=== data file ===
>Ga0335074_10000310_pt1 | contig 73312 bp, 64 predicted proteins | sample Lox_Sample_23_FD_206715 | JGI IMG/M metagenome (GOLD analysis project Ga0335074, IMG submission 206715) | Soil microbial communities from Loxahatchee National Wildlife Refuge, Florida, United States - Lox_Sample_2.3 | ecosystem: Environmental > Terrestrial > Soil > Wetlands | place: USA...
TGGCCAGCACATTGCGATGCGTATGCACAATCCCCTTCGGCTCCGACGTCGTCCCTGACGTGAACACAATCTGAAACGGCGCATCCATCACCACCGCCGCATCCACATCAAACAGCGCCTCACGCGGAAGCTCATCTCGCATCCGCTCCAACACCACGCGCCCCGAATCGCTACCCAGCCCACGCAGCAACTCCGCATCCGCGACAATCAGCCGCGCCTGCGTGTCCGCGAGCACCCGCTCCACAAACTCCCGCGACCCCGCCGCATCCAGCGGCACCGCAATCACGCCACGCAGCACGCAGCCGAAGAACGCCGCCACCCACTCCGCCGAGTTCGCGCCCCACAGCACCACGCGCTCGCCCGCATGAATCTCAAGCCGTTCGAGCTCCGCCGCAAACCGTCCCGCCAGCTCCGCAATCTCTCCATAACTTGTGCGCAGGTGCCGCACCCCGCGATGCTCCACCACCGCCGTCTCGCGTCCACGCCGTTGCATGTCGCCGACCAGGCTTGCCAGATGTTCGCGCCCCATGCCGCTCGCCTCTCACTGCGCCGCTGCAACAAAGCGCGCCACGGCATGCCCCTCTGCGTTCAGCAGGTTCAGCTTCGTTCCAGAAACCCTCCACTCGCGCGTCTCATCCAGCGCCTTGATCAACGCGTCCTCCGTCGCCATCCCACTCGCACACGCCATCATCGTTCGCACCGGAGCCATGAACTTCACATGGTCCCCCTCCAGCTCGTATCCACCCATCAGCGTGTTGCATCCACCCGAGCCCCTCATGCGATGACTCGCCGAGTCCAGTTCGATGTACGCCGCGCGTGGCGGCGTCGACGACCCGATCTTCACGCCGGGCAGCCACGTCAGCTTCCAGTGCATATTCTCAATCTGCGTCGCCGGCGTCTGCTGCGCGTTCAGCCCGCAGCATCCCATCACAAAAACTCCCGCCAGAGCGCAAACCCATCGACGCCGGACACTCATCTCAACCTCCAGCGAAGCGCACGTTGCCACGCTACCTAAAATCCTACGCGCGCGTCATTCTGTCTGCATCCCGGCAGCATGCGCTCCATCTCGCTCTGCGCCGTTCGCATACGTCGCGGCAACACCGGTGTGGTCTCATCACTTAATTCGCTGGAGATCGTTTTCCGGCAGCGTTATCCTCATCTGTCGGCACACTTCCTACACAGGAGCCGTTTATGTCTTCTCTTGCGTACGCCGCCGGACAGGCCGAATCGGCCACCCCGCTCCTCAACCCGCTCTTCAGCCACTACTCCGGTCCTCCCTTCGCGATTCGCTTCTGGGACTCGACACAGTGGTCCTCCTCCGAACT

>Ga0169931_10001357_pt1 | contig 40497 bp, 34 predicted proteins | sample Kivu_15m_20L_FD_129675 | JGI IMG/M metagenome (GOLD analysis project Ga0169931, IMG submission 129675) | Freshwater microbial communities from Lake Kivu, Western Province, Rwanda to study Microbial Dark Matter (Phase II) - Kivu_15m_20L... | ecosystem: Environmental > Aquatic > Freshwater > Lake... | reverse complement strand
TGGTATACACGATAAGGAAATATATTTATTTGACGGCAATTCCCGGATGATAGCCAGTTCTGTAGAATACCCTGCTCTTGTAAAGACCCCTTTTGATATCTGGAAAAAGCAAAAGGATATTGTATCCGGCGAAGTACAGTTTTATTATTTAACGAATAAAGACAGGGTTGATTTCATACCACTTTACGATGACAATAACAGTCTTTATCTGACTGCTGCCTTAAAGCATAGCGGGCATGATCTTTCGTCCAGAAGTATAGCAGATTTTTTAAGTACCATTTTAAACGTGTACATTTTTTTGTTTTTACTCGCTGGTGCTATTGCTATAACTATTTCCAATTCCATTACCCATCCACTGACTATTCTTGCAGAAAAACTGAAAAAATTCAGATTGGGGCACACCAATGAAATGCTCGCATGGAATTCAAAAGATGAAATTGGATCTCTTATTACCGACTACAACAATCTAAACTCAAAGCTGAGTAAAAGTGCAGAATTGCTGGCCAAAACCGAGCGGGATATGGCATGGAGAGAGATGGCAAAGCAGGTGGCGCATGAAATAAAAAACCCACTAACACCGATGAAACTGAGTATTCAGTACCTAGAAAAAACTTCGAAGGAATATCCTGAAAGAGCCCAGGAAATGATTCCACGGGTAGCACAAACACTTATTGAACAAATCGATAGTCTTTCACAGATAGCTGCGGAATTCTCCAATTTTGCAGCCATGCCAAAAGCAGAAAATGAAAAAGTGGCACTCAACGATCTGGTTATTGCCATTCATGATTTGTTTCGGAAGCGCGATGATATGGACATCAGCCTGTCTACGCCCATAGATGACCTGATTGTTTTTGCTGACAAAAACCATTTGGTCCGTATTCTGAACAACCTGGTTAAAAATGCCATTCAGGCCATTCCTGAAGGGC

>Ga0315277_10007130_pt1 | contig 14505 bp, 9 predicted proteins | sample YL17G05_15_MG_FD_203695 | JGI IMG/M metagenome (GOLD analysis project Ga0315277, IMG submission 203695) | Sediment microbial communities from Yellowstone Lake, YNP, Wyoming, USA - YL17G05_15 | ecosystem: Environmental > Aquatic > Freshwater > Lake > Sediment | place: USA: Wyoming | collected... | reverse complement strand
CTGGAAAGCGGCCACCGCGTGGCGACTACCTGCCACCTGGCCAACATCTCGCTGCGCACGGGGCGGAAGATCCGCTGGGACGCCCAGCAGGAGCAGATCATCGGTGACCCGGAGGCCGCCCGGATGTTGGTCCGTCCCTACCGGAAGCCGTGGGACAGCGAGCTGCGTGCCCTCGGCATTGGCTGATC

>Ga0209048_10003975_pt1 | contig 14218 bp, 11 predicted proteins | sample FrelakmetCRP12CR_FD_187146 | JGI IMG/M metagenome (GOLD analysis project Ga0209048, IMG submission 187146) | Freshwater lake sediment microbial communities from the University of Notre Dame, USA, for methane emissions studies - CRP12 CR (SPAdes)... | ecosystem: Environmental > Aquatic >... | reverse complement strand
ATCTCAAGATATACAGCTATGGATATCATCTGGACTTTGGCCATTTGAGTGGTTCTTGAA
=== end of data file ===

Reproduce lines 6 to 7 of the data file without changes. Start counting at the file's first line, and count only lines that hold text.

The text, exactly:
CTGGAAAGCGGCCACCGCGTGGCGACTACCTGCCACCTGGCCAACATCTCGCTGCGCACGGGGCGGAAGATCCGCTGGGACGCCCAGCAGGAGCAGATCATCGGTGACCCGGAGGCCGCCCGGATGTTGGTCCGTCCCTACCGGAAGCCGTGGGACAGCGAGCTGCGTGCCCTCGGCATTGGCTGATC

>Ga0209048_10003975_pt1 | contig 14218 bp, 11 predicted proteins | sample FrelakmetCRP12CR_FD_187146 | JGI IMG/M metagenome (GOLD analysis project Ga0209048, IMG submission 187146) | Freshwater lake sediment microbial communities from the University of Notre Dame, USA, for methane emissions studies - CRP12 CR (SPAdes)... | ecosystem: Environmental > Aquatic >... | reverse complement strand